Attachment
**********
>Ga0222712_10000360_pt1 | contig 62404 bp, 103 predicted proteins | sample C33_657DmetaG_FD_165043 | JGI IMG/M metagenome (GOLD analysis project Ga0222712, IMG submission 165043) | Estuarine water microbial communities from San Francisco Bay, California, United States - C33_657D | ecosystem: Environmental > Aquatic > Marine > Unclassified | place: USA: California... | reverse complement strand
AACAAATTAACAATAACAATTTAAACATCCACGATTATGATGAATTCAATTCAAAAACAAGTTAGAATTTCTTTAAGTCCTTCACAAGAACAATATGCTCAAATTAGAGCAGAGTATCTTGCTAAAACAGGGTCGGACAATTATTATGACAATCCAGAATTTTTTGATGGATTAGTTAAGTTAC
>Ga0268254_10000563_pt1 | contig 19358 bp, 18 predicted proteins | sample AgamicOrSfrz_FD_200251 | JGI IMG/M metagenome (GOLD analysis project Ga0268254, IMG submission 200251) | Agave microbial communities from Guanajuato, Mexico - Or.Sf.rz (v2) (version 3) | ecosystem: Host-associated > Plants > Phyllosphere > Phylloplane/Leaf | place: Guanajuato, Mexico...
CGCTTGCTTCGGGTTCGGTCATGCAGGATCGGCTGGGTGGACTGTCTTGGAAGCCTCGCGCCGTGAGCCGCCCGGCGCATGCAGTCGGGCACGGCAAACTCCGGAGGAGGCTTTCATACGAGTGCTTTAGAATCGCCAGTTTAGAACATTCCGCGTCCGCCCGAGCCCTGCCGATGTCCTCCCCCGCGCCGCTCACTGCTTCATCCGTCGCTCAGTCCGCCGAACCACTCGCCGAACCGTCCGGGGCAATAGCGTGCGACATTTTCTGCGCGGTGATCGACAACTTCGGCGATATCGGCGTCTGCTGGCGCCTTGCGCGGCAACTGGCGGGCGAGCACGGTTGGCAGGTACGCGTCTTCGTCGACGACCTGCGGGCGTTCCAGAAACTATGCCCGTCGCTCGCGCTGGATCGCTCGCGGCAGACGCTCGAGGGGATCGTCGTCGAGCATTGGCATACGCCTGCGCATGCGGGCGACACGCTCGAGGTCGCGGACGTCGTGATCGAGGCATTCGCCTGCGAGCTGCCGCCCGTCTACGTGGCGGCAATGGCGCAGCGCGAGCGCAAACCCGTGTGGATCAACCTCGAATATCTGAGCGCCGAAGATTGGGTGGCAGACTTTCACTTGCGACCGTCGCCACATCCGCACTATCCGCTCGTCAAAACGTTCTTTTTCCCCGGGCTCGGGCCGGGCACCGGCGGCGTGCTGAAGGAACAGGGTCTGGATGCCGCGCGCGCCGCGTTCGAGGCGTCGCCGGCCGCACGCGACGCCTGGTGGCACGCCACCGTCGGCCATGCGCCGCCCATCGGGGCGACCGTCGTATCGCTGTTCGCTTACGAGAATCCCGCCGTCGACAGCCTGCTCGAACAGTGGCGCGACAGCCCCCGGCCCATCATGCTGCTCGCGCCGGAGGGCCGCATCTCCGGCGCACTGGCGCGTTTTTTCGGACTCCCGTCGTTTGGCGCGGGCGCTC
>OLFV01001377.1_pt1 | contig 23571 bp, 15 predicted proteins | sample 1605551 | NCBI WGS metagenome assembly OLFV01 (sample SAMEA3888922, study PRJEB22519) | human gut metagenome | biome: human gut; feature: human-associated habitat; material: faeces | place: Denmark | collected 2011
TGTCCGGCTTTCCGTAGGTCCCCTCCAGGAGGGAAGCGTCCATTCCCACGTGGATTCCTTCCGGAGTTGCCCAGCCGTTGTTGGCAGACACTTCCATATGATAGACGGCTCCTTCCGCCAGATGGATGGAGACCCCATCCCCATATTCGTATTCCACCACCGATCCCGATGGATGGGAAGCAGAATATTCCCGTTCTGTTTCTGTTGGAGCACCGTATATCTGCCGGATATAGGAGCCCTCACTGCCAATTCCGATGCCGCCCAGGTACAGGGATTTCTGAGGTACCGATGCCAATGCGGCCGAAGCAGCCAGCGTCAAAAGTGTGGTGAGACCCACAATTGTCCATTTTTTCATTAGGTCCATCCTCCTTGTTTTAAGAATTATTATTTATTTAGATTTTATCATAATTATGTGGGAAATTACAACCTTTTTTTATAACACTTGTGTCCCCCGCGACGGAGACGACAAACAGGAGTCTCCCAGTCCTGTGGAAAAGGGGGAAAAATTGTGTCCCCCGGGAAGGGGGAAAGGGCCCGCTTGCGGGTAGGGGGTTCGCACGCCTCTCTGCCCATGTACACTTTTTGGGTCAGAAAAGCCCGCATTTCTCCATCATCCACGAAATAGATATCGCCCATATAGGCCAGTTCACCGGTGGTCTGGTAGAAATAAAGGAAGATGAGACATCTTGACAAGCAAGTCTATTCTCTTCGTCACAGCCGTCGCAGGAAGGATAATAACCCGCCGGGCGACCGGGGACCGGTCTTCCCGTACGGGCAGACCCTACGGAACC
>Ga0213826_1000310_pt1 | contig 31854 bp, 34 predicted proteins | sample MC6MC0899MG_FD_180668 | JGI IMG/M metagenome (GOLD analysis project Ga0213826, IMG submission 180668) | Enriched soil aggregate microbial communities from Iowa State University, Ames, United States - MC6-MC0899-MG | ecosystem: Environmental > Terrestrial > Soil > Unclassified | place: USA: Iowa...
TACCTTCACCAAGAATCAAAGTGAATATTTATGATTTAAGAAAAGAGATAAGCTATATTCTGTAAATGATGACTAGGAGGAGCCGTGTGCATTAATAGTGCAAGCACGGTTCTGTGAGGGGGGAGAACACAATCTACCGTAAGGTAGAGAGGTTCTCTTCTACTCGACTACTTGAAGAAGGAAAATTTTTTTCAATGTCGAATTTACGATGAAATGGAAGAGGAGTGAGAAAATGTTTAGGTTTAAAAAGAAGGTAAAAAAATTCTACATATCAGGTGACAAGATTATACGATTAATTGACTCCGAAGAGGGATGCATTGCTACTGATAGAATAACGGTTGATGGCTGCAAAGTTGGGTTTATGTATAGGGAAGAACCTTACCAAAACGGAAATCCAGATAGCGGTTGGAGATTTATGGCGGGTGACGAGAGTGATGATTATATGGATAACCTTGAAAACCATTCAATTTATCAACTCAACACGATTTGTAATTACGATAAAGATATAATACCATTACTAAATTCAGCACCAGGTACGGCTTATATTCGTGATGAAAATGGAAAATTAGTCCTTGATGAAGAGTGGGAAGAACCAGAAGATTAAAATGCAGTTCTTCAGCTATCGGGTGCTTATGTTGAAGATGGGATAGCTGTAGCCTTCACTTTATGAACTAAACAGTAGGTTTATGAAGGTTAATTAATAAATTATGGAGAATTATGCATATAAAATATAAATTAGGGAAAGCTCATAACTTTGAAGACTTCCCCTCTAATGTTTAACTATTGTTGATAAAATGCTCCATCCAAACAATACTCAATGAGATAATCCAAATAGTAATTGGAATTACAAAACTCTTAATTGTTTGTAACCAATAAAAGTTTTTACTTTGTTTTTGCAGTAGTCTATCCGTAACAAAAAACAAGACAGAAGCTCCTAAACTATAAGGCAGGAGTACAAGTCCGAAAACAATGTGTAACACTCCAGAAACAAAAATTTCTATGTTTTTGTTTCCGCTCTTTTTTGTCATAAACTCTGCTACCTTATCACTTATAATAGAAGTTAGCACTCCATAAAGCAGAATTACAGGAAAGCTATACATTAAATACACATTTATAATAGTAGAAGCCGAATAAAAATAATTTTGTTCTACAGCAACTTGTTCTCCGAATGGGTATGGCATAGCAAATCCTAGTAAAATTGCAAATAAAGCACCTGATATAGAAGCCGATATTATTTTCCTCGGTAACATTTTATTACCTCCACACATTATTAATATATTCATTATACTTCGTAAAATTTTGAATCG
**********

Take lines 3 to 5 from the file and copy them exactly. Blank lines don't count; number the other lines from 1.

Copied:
>Ga0268254_10000563_pt1 | contig 19358 bp, 18 predicted proteins | sample AgamicOrSfrz_FD_200251 | JGI IMG/M metagenome (GOLD analysis project Ga0268254, IMG submission 200251) | Agave microbial communities from Guanajuato, Mexico - Or.Sf.rz (v2) (version 3) | ecosystem: Host-associated > Plants > Phyllosphere > Phylloplane/Leaf | place: Guanajuato, Mexico...
CGCTTGCTTCGGGTTCGGTCATGCAGGATCGGCTGGGTGGACTGTCTTGGAAGCCTCGCGCCGTGAGCCGCCCGGCGCATGCAGTCGGGCACGGCAAACTCCGGAGGAGGCTTTCATACGAGTGCTTTAGAATCGCCAGTTTAGAACATTCCGCGTCCGCCCGAGCCCTGCCGATGTCCTCCCCCGCGCCGCTCACTGCTTCATCCGTCGCTCAGTCCGCCGAACCACTCGCCGAACCGTCCGGGGCAATAGCGTGCGACATTTTCTGCGCGGTGATCGACAACTTCGGCGATATCGGCGTCTGCTGGCGCCTTGCGCGGCAACTGGCGGGCGAGCACGGTTGGCAGGTACGCGTCTTCGTCGACGACCTGCGGGCGTTCCAGAAACTATGCCCGTCGCTCGCGCTGGATCGCTCGCGGCAGACGCTCGAGGGGATCGTCGTCGAGCATTGGCATACGCCTGCGCATGCGGGCGACACGCTCGAGGTCGCGGACGTCGTGATCGAGGCATTCGCCTGCGAGCTGCCGCCCGTCTACGTGGCGGCAATGGCGCAGCGCGAGCGCAAACCCGTGTGGATCAACCTCGAATATCTGAGCGCCGAAGATTGGGTGGCAGACTTTCACTTGCGACCGTCGCCACATCCGCACTATCCGCTCGTCAAAACGTTCTTTTTCCCCGGGCTCGGGCCGGGCACCGGCGGCGTGCTGAAGGAACAGGGTCTGGATGCCGCGCGCGCCGCGTTCGAGGCGTCGCCGGCCGCACGCGACGCCTGGTGGCACGCCACCGTCGGCCATGCGCCGCCCATCGGGGCGACCGTCGTATCGCTGTTCGCTTACGAGAATCCCGCCGTCGACAGCCTGCTCGAACAGTGGCGCGACAGCCCCCGGCCCATCATGCTGCTCGCGCCGGAGGGCCGCATCTCCGGCGCACTGGCGCGTTTTTTCGGACTCCCGTCGTTTGGCGCGGGCGCTC
>OLFV01001377.1_pt1 | contig 23571 bp, 15 predicted proteins | sample 1605551 | NCBI WGS metagenome assembly OLFV01 (sample SAMEA3888922, study PRJEB22519) | human gut metagenome | biome: human gut; feature: human-associated habitat; material: faeces | place: Denmark | collected 2011